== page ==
Refined gypsum in the anhydrite form (no water) is 29.4 percent calcium (Ca) and 23.5 percent sulfur (S). Usually, gypsum has water associated in the molecular structure (CaSO4·2H2O) and is approximately 23.3 percent Ca and 18.5 percent S (plaster of paris). Gypsum fertilizer usually has other impurities so grades are approximately 22 percent Ca and 17 percent S. Gypsum is sparingly soluble (the reason wallboard gets soft but does not immediately dissolve when it gets wet, at least if only damp occasionally). Gypsum is the neutral salt of a strong acid and strong base and does not increase or decrease acidity. Dissolving gypsum in water or soil results in the following reaction: CaSO4·2H2O = Ca2+ + SO42- + 2H2O. It adds calcium ions (Ca2+) and sulfate ions (SO42-), but does not add or take away hydrogen ions (H+). Therefore, it does not act as a liming or acidifying material. The Ca2+ ions simply interact with exchange sites in soil and sulfate remains dissolved in soil water.
Gypsum as a fertilizer?
Gypsum is a fertilizer product and supplies the crop-available form of calcium (Ca2+) and sulfur (SO42-). If these forms are deficient in soil, then crop productivity will benefit if gypsum is applied. This is a big "if" for Iowa soils. Research has not shown deficiency of Ca and normally any potential problem with low Ca levels is taken care of with application of limestone (CaCO3). Acidity problems will occur before a deficiency of Ca, so liming effectively takes care of Ca also. Table 1 lists typical exchangeable Ca levels of several Iowa soils, and they are very high. For calcareous soils (containing free lime) the soil system is saturated with Ca, and Ca supply and soil pH is controlled by the free lime.
For S, it's basically the same. Research conducted for more than 35 years in numerous field trials across Iowa has shown only isolated and very small corn or soybean yield response to S fertilization (two positive and one negative). Table 2 gives results for recent S trials on corn and soybean conducted in 2000 and 2001 at six sites across Iowa. These results are typical of research conducted for many years in that there was no yield increase to applied S, gypsum, or Ca. So, if there is no need for fertilizer application of Ca or S, then gypsum application is simply not needed for fertilization reasons.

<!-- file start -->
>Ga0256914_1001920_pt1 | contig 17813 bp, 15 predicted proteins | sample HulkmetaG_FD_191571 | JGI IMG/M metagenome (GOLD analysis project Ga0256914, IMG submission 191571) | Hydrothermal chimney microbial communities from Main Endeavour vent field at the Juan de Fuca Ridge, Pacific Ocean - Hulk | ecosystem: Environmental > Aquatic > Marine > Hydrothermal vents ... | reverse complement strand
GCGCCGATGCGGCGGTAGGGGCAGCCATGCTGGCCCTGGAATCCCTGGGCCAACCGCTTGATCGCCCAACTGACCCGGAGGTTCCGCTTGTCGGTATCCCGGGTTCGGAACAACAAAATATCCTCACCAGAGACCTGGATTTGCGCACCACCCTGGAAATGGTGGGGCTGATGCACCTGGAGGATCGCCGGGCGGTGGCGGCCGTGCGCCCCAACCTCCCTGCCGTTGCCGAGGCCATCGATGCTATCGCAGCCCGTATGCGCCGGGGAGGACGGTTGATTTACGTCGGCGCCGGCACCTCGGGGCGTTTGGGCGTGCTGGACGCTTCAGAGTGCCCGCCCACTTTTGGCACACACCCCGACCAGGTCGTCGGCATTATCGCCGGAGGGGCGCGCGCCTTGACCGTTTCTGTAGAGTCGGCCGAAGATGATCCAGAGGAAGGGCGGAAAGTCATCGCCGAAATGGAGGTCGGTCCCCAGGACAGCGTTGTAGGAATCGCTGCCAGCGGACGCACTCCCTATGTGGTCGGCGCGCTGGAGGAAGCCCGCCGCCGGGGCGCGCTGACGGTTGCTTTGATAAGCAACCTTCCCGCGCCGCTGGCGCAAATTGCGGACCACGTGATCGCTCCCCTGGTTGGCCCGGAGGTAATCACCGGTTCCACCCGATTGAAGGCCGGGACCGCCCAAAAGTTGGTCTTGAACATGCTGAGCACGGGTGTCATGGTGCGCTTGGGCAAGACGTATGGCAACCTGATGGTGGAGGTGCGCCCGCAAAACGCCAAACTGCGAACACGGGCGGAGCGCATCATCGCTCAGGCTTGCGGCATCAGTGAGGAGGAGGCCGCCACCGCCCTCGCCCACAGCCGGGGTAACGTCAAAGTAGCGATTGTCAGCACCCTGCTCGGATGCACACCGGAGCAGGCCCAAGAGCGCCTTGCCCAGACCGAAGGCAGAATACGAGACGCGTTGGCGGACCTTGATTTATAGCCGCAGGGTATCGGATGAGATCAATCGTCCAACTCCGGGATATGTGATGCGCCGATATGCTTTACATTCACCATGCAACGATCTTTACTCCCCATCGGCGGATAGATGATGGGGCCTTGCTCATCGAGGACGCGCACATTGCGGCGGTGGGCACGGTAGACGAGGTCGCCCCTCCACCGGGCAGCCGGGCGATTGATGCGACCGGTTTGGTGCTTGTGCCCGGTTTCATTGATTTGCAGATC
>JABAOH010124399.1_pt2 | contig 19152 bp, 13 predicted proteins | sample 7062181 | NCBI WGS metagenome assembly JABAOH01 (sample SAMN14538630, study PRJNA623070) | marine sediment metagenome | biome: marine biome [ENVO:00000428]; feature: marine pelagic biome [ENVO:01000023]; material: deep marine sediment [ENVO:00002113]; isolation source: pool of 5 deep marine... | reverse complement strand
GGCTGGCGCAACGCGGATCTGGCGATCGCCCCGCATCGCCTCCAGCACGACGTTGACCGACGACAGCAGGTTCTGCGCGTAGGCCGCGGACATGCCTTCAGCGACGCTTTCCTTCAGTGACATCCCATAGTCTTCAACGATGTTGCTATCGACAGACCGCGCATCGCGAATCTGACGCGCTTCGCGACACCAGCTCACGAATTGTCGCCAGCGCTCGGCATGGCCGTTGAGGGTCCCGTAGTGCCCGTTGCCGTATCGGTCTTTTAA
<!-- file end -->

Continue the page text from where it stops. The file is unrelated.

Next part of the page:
Gypsum as a soil amendment
Soil structure is impacted by exchangeable cations (positively charged ions). Multivalent cations (more than one positive charge) help hold soil particles together because they can have electrostatic (magnetic) attraction between two or more negative charge sites (soil clay and organic matter have a net negative charge). Multivalent cations include Ca2+, Mg2+, Zn2+, and Al3+. Monovalent cations (only one positive charge) cannot help with soil structure because of only one positive charge, and with sodium (Na+), for example, can degrade soil structure when large amounts occupy the soil exchange sites (also impacted by large ionic size of Na); thus, soils with low salt but high levels of exchangeable sodium (Na+) have poor soil structure. Except for a very small acreage of Napa soil in the Missouri River valley, excess Na is not a problem on Iowa soils, including those with high pH. In arid regions where salt and Na accumulates (saline-sodic soils), reclamation can include use of gypsum. Gypsum is used to add large amounts Ca2+ ions that displace the Na+ ions from the exchange sites, and when flushed with clean water both salts and Na are removed from the soil (gypsum is used instead of limestone because of higher solubility and no increase in soil pH). However, even in these sites this practice is not effective when subsoils have low permeability to water. If a soil only has high soluble salt, then gypsum is not used because it would add to the salt problem.